- Red Cross offers psychosocial support to victims of the fateful March 22 taxi accident
- Five bodies still missing two months after the incident that shocked the nation on social media
THABA-TSEKA – ’Mabokang Marake battles to contain the pain of losing both her daughter and grandson in one of the most tragic deaths witnessed at Linakeng River in March this year.
As different speakers make their way to the podium last week to relive horror of the taxi accident that claimed eight lives, Marake rests her head in her hands covering her face with a checked shawl while weeping silently.
Both bodies of the 23-year old Bokang and her one-year old son have not yet been found since the fateful tragedy that shocked the nation on social media on March 22 (watch the video).
Marake is gathered among victims of the 15-seater taxi that was swept away by the flooding Linakeng River while crossing Makhaola Bridge that fateful day.
The minibus was reported to have carried 16 passengers. A total of eight people, including the driver, survived the accident. Three passengers were recovered dead. Five bodies, Bokang and her son included, are still missing.
The body of the minibus was recovered shapeless downstream of the river, three days after the horrific incident.
The victims and tens of ordinary villagers attended the communal psychosocial support activities organised by the humanitarian body Lesotho Red Cross Society (LRCS) at Linakeng on Thursday last week.
Linakeng is buried in the mountainous district of Thaba-Tseka – 170KM South East of Maseru.
In an interview with MNN Centre for Journalism (MNNCIJ), the 43-year old Marake says all she needs are bodies of her daughter and grandson to receive proper burial.
“I know we might not find the body of my grandson (because he was too young) but I need to bury Bokang. I will find peace if they can find her body. It still hurts and I feel like there is hole dug in my heart,” she says, sobbing.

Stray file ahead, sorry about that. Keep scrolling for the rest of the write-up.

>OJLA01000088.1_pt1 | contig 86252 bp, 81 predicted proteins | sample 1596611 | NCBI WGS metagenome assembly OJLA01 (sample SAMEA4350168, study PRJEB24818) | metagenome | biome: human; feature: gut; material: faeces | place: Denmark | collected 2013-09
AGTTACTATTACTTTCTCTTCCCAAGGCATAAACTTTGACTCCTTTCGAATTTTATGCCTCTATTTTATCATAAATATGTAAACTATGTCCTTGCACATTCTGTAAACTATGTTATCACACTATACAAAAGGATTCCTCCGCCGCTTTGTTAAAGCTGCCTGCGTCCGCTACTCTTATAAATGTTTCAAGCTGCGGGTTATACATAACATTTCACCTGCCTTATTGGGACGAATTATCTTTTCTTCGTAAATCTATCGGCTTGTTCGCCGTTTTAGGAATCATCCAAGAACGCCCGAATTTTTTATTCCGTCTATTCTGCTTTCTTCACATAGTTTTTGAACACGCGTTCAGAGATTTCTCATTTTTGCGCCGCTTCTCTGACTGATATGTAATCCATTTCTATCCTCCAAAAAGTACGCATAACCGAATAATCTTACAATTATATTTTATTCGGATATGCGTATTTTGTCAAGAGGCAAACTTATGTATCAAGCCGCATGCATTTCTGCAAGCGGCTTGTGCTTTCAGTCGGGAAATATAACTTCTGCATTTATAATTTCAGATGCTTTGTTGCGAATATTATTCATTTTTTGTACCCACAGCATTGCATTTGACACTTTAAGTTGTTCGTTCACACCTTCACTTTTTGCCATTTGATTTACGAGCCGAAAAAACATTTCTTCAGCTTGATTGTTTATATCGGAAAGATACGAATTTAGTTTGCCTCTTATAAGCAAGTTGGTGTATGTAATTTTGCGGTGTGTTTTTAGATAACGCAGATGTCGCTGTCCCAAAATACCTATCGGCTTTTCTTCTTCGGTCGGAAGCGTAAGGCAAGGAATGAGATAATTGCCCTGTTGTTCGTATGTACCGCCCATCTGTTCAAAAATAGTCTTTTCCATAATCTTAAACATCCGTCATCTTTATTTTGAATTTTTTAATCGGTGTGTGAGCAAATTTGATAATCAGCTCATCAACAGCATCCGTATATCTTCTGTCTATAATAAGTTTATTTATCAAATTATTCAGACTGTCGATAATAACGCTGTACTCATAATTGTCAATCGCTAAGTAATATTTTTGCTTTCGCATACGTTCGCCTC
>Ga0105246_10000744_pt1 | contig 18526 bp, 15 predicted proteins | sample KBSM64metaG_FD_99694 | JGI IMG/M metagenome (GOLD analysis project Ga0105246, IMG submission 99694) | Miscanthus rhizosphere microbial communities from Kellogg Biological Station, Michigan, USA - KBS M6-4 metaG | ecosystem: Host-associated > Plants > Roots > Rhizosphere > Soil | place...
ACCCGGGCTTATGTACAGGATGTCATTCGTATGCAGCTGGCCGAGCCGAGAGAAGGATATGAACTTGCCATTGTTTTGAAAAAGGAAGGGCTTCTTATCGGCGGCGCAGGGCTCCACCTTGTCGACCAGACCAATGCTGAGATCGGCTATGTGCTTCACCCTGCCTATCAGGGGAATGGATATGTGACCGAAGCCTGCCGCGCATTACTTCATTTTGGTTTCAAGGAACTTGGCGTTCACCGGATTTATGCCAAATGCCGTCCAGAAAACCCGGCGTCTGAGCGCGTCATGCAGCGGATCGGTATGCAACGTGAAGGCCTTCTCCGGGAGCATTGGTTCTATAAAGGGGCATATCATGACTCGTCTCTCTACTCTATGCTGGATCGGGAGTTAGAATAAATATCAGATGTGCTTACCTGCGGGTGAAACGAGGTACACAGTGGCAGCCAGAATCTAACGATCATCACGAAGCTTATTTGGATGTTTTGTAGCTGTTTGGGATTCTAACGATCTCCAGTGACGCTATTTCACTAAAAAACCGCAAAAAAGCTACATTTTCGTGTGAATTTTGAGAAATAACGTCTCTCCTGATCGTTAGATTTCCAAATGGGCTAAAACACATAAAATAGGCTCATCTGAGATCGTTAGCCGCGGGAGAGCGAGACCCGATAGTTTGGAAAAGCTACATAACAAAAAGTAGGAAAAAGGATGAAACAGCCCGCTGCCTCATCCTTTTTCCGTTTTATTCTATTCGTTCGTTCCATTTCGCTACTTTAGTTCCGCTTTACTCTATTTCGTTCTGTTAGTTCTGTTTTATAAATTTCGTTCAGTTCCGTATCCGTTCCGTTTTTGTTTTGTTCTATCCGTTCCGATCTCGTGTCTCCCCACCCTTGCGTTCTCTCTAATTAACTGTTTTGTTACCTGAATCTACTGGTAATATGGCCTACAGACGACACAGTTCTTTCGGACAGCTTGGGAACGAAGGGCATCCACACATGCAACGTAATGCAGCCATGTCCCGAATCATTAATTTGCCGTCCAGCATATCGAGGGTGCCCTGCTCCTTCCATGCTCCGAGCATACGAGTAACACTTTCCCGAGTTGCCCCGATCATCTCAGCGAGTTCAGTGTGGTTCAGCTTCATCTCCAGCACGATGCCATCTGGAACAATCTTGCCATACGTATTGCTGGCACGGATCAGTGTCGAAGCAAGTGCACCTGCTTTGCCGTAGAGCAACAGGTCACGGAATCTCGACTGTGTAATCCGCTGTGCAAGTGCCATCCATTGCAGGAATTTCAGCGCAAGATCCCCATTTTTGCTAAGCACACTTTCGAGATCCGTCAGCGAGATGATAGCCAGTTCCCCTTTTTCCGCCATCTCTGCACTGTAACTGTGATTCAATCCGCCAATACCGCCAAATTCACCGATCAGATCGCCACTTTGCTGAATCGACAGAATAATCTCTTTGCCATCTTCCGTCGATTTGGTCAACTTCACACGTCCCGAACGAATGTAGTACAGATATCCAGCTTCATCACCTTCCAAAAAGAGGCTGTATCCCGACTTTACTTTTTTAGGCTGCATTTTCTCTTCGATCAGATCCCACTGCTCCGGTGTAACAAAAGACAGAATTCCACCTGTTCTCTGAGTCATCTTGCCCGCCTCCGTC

She manages to continue: “As much as we have been told to forgive and forget, it is not easy, especially because that accident happened in the name of pride. Perhaps more sessions of therapy may help some of us to deal with this, but at this point I am broken”.
Bokang, ’Mabokang says, was travelling from her in-laws and coming home to help with ceremonial preparations which had to be cancelled after a shocking announcement.
“My daughter was travelling from her in-laws to come and help me with ceremonial preparations. I waited for her near the clinic until I heard a taxi was swept away; I don’t even know how I got to the River, but when I got there it felt like a nightmare on daylight. People were being pulled out from the River. Bokang and my grandson were nowhere to be seen. This is too much…,” she wails.
Marake’s pain epitomises the visible sorrow from faces of the gathered villagers.
Ntee Thaane, who survived the accident, says his emotions were shaken by psychosocial session but quickly thanks the LRCS for organising the event.